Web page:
In 1890, the club became a founding member of the second incarnation of The Combination, Northwich's first league. In their second season in the league they finished runners-up.[13]

Professionalism and the Football League[edit]

Billy Meredith, shown above in Manchester United colours, played for Northwich during their early Football League years.

A great leap forward was taken in 1892, when Northwich became one of the founding members of the English Second Division, which saw the team turn professional. In the league's inaugural season, Northwich finished 7th, the highest finish in the club's history.[13] It was during this season that the penalty kick was introduced into the Football League; the first ever in League football being scored by Tommy Scanlan of Northwich Victoria against Grimsby.[14][15] It was also during the latter stages of this season that Northwich acquired the services of Billy Meredith, the Welsh International who is widely regarded as the first football superstar.[14] At Northwich, he teamed up with Pat Finnerhan, a regular for the Northwich team for the past few seasons, and a player whom Meredith would spend more time with when both joined Manchester City in 1894. It was said by many that "Finnerhan made Meredith".[16] Northwich would remain as a professional outfit for one further season, 1893–94, during which they defeated Newcastle United 5–3 at the Drill Field, a game where Meredith scored his first hat-trick for the club. Another notable result was holding Woolwich Arsenal (now known as Arsenal F.C.) to a 2–2 draw at the Drill Field.[17] However, as a result of their final position at the bottom of the league, the club's board decided not to apply for re-election to the Football League at the end of the season. The financial burden of professional football had taken its toll on the club, who decided to return to strictly amateur, regional football in their first and previous league, The Combination, where they had a mixture of mid-table and top-half finishes up to the 1898 season, when they left the league.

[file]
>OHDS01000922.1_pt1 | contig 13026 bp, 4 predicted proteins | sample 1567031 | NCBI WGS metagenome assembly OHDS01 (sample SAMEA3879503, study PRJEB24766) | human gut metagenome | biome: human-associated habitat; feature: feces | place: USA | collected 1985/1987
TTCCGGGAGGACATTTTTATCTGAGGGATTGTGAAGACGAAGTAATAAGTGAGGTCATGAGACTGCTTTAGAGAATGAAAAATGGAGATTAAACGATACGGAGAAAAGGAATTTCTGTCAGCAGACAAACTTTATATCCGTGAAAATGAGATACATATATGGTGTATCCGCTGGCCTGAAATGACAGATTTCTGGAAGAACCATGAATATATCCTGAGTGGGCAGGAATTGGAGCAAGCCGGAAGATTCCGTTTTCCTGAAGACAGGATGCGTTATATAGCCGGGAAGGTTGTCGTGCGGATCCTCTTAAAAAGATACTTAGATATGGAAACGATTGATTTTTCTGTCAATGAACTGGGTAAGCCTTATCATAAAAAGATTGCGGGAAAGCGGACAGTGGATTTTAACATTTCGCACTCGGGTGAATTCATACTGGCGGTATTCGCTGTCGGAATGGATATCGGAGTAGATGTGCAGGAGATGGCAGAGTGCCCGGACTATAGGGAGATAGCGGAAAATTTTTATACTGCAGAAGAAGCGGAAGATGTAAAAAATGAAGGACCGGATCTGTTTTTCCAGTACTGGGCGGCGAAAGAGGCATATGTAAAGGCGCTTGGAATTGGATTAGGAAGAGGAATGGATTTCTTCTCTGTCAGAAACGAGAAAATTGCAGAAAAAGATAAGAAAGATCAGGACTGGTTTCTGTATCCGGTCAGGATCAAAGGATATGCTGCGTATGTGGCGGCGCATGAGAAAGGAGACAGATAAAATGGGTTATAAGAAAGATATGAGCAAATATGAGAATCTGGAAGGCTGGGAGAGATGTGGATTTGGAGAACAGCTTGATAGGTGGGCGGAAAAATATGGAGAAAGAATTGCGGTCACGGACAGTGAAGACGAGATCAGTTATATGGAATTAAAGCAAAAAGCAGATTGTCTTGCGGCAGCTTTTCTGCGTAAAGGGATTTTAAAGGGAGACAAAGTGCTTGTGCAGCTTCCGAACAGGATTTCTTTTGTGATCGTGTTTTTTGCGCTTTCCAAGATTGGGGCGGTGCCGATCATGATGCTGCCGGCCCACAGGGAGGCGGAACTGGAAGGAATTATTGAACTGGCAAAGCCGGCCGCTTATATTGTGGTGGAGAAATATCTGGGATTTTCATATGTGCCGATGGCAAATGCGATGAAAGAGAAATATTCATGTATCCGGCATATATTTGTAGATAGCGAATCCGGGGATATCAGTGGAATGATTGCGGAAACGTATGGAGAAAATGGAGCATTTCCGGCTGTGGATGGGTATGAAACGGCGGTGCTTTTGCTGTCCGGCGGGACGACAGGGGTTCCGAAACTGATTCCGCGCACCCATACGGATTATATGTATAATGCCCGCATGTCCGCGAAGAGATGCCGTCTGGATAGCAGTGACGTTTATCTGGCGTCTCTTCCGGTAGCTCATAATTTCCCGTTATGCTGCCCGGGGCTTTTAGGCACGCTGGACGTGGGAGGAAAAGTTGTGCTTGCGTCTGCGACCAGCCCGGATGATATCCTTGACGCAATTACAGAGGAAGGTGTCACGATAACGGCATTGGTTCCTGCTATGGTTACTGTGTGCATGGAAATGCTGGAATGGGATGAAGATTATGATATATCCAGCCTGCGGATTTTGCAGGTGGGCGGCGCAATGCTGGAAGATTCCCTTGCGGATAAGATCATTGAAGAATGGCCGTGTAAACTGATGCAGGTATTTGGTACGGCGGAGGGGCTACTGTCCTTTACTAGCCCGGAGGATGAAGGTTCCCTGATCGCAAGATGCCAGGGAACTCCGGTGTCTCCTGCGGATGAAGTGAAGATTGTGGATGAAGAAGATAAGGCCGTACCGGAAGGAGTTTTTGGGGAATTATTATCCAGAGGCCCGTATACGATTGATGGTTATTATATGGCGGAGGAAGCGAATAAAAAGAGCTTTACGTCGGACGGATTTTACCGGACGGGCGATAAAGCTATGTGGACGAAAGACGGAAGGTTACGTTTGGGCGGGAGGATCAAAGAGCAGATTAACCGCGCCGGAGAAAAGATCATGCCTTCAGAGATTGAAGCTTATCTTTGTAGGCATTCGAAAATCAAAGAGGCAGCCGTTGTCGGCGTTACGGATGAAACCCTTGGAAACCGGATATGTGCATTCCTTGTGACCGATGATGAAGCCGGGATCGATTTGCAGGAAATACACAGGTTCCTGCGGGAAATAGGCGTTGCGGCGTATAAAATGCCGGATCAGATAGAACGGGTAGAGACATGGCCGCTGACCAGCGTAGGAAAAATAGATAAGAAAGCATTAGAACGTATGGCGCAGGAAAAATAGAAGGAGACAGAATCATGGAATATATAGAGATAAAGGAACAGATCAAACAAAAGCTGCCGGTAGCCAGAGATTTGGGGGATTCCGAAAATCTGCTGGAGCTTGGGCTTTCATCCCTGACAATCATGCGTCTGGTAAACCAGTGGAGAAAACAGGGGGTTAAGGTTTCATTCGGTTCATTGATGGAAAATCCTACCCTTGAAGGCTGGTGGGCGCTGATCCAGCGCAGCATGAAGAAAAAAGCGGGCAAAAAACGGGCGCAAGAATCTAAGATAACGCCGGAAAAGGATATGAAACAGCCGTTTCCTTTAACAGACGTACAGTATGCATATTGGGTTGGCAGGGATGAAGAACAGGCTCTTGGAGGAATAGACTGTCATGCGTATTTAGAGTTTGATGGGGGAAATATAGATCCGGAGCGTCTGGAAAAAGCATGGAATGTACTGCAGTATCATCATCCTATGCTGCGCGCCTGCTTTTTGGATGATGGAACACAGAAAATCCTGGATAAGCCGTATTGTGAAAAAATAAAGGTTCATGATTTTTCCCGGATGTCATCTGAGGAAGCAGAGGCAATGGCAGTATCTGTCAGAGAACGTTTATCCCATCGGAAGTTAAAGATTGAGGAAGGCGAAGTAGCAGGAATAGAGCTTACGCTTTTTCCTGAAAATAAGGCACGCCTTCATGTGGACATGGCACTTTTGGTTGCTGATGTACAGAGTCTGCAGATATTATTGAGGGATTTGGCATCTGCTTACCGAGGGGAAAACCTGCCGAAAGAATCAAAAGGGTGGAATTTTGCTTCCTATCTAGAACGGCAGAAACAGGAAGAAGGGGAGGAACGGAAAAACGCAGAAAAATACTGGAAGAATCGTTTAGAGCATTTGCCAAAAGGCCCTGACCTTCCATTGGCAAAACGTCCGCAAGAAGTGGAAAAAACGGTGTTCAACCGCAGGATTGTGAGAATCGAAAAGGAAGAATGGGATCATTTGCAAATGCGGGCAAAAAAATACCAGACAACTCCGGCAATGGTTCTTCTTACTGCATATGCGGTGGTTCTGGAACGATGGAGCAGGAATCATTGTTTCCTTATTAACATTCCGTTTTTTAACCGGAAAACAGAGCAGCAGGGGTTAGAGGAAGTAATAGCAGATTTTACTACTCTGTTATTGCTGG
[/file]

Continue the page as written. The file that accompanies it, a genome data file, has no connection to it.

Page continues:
In 1898, Northwich became members of the newly formed Cheshire League, where they remained for two seasons,[18] finishing 8th in their first season, and runners-up in their next season in the First Division.

Up to the middle of this decade, Northwich played in red and black horizontal stripes. However a major change in the club's appearance occurred when they adopted the colours that they still wear today; green and white.[19]

Lured by the chance of increased revenues, the club joined the Manchester League in the 1900–01 season, when they finished runners-up. Silverware came only two seasons later in the 1902–03 season when they won the league, finishing 9 points clear of their nearest challengers Newton Heath Athletic.[20]

They departed the Manchester League in the 1912–13 season, becoming members of the second division of the Lancashire Combination (not to be confused with The Combination). Their first season saw them promoted to the First Division after finishing 4th.[13]